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Ghanaian chocolatier uses organic locally sourced cocoa to promote product


Akua Obenewaa Donkor makes chocolates from organic locally sourced cocoa in Ghana’s capital, Accra.

She is one of few trained chocolatiers in the country who are carving out a niche for themselves with an aim to promote chocolate made at home, in market that’s dominated by foreign brands.

Akua started her company, Decokraft in 2013 with an initial capital of 1,000 dollars.

We use the actual cocoa, actual cocoa butter, we don't substitute it for vegetables fat.We use the pure cocoa butter, so we get the creamy chocolate which is also healthy.

Her hand-made chocolates come in different shapes and sizes and also come in custom made designs.

“We make chocolate from the cocoa liquor; we don’t have enough machines to start processing chocolate from the cocoa beans. So we buy already grinded cocoa beans, which is call cocoa mass from another company in Tema. So when we come here we process it and then we make chocolate bars and filled chocolate, when I talk about filled chocolate, they are the tiny ones that has sometimes have caramel, peanut, cornflakes in them. So we make both the bars and the filled chocolate,” said Akua.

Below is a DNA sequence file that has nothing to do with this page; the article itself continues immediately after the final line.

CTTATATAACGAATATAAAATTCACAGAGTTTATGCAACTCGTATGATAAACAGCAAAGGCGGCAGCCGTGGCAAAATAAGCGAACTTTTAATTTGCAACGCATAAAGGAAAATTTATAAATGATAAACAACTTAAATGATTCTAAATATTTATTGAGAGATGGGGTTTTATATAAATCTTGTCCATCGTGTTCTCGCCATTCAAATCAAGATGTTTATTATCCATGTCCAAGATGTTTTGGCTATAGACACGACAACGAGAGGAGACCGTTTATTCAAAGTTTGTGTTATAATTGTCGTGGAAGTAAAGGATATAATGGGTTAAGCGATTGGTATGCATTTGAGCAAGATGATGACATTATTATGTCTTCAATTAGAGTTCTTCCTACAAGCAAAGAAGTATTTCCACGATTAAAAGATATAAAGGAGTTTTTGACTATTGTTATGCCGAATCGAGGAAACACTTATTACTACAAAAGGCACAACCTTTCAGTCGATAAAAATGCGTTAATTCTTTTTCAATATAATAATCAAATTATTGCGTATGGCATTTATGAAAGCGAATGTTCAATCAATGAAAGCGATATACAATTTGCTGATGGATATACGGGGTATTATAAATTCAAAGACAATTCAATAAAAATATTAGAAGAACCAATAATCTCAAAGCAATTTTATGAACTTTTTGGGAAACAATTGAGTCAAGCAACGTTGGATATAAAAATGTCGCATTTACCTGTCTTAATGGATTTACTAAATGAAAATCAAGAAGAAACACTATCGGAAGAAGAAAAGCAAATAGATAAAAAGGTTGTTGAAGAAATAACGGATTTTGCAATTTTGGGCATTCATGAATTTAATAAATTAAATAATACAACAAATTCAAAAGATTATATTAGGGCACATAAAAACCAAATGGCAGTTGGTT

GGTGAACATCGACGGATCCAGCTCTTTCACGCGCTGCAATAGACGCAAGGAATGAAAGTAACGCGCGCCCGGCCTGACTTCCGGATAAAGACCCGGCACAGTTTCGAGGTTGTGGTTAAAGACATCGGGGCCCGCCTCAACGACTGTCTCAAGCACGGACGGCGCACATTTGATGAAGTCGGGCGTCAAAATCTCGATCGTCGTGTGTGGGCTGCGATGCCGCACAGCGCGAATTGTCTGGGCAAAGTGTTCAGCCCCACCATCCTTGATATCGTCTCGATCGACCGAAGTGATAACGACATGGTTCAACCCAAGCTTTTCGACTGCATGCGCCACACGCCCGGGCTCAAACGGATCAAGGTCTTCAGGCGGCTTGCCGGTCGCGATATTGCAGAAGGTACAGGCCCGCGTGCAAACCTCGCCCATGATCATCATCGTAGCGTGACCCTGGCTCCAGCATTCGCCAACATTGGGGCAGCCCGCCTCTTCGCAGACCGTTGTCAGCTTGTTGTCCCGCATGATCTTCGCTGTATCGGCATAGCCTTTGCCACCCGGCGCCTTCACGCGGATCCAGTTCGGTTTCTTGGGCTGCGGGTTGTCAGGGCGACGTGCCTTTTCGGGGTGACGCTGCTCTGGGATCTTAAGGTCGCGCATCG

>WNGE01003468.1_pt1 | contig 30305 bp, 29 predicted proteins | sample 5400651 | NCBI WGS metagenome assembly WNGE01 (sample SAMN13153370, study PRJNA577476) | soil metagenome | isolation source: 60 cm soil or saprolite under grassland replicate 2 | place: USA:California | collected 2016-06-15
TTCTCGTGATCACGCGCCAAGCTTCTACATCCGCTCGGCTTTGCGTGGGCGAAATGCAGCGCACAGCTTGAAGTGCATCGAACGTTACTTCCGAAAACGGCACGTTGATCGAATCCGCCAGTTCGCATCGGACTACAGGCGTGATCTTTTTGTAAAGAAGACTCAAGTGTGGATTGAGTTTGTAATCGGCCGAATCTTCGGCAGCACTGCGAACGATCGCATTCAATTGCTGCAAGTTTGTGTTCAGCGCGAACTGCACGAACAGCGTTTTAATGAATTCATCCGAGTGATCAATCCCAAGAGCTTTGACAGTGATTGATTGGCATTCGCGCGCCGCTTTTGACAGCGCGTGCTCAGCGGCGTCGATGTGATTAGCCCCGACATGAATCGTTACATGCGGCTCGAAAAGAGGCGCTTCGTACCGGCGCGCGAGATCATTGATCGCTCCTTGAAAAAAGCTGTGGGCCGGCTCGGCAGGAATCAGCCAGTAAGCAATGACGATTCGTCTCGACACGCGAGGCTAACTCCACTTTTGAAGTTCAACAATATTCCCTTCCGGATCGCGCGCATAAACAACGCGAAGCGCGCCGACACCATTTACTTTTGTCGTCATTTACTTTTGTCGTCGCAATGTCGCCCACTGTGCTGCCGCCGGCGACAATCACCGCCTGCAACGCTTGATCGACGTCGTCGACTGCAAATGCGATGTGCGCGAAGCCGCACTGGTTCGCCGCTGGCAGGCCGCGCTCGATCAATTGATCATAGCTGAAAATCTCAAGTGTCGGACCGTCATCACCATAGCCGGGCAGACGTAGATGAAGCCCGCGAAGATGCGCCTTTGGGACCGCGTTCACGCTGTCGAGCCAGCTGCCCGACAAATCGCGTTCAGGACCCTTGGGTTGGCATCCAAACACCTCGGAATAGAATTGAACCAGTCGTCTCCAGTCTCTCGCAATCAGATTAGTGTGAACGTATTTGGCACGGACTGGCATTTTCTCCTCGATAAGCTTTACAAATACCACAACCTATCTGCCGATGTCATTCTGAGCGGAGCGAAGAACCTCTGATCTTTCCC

Akua says Ghana is capable of adding value to its cocoa and in turn reap more benefits instead.

After processing the chocolate liquor, she adds flavours and ingredients like nuts and other ingredients to produce a variety of bars.

The entrepreneur who is also a communication design graduate says her products don’t have artificial additives and preservatives usually found in chocolates on the market.

“We use the actual cocoa, actual cocoa butter, we don’t substitute it for vegetables fat, we use the pure cocoa butter so we get the creamy chocolate which is also healthy because we are using the natural thing or the actual cocoa product and not substitutes,” said Akua.

Decokraft also specialises in cakes and pastries.

The company supplies chocolate favours for guests at weddings, parties and corporate events.

The company sells about 300 kilograms of chocolates every month. Chocolate pieces sell for between one to three dollars each.

“It’s smooth, very creamy, it tastes sweet, and it tastes natural,” Queen Amebley, an Accra resident.

“I as a customer eat as well, but then do it for all my clients, and I am talking about a in excess of about 200, 300 pieces for any of the awards that we do, Xodus (Events management company) is actually into recognition which is awards. So anytime we are doing an award like an auto award, oil and gas award, manufacturing awards we actually give it to them I think we also pave the way for her to get access to a lot of clients,” added Richard Abbey Jr, one of Decokraft’s clients.

Akua markets her chocolates on social media and online shops as well as selected stores. She plans to expand her business to reach customers in other African countries in future.


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